It’s everything else. The mania in the MGM back office was for plot. That’s fine, in fact, it’s potentially wonderful, but that being the theoretical case, with the Marx Brothers the producers and writers never seemed to come up with anything better than a hackneyed, overused B movie plot. The plot of this? Some villains want to swindle Maureen O’Sullivan out of her inherited sanitarium; to save it, Harpo must win the big horse race! This scenario rightfully deserves our contempt, and any Marx Brothers worth their salt would have demonstrated such right in the very same film. Here, they bow to it. Maureen O’Sullivan and Allan Jones are the heroes; the Marx Brothers are their servants. Now…Groucho had made a noise about helping Lillian Roth find stolen paintings in Animal Crackers, but that was really just a pretext for several vaudeville routines. Here…are we really supposed to care if this woman gets to keep her sanitarium? Are we supposed to care who wins this fictitious horse race? Because we don’t.At least I don’t.  So the movie is a failure. It fails at both vaudeville and at plot. Perfect score.
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Some isolated crazy scenes remain to redeem perhaps 20 or 30% of the movie. Jokes appear at about one tenth the frequency as they had formerly. The pace is slowed way down, probably a result of the script having been taken on the road and performed in previews for live audiences. Timed for laughs? But they’re so few and far between!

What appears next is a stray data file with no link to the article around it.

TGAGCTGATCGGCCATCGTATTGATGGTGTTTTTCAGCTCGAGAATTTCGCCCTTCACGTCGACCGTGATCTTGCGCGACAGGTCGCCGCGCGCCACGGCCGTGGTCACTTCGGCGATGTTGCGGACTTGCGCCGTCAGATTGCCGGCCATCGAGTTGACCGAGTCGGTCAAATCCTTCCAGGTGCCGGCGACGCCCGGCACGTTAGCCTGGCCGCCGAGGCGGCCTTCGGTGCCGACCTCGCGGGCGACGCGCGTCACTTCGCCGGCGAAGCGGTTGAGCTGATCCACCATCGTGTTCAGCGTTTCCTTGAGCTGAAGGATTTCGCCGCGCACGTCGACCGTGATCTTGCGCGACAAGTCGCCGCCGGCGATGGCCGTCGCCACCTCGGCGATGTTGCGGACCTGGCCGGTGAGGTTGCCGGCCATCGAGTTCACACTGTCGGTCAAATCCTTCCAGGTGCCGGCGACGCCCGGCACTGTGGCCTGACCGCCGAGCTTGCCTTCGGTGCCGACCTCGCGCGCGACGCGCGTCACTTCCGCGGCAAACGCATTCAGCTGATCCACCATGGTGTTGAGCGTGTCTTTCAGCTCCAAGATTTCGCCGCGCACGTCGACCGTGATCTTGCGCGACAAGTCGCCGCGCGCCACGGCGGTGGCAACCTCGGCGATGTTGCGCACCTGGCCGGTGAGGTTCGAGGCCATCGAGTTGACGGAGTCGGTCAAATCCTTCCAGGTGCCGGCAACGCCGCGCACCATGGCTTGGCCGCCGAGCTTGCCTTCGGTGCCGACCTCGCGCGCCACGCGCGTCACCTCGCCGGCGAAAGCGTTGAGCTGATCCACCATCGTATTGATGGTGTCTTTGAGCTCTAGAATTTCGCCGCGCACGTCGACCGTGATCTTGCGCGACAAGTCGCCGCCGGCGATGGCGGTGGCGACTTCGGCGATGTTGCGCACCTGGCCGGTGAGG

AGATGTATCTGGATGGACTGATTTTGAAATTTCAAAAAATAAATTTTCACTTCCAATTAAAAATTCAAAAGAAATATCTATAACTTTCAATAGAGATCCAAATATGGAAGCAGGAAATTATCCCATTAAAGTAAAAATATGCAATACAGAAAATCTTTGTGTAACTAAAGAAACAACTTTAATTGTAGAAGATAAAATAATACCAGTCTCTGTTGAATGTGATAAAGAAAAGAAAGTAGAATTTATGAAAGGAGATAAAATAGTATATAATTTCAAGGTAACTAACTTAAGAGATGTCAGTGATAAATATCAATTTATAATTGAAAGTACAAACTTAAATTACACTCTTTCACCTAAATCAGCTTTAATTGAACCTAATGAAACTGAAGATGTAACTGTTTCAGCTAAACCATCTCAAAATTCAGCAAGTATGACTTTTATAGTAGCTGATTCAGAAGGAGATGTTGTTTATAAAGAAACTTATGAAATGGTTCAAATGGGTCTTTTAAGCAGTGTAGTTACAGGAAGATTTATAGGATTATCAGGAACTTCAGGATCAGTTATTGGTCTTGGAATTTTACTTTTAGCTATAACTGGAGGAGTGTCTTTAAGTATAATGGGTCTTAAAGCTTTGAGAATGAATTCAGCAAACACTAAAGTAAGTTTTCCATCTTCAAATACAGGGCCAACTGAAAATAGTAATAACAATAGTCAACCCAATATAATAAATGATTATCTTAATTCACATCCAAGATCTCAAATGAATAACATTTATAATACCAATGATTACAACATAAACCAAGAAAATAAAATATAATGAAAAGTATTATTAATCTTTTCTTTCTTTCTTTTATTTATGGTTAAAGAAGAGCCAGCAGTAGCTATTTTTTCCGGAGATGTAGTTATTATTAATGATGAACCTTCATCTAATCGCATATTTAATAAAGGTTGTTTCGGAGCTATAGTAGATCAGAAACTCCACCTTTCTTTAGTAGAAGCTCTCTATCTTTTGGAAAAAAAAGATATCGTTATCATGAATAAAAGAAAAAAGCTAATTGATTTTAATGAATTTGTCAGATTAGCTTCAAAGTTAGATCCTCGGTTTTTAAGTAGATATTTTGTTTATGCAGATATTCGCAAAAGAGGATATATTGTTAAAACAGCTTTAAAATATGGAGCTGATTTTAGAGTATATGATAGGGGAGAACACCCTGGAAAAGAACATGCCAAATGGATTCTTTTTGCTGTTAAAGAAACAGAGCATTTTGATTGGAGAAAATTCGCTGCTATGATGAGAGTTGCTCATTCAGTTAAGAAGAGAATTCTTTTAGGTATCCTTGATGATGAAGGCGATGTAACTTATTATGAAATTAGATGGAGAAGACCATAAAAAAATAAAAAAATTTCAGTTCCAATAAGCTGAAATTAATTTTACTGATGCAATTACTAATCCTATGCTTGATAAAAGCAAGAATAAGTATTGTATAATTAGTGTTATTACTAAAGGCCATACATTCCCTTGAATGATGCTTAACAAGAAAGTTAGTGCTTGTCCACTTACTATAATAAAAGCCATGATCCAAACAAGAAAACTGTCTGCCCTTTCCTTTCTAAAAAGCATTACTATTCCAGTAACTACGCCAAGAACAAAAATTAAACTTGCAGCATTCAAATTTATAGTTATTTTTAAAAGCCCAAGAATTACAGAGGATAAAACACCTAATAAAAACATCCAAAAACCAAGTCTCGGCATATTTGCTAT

Chico suffers the worst I think. The film starts with interminable scenes of him just being a schmo. His usual malaprop routines, ordinarily one of the highlights of any Marx Brothers picture, are gone. In its place, the allegedly hilarious “Tutsi Frutsi Ice Cream” scene, a violation of both Chico’s and Groucho’s traditional characters that goes on for about a thousand years and to me is about as funny as a rubber crutch. If GROUCHO were selling the code books, performed the routine about 40 times faster, and the victim were Edgar Kennedy, that would be funny. If Bud Abbott had done it to Lou Costello, it might at least be appropriate. But that’s not what happened, so people claim to like this version. It does nothing for me.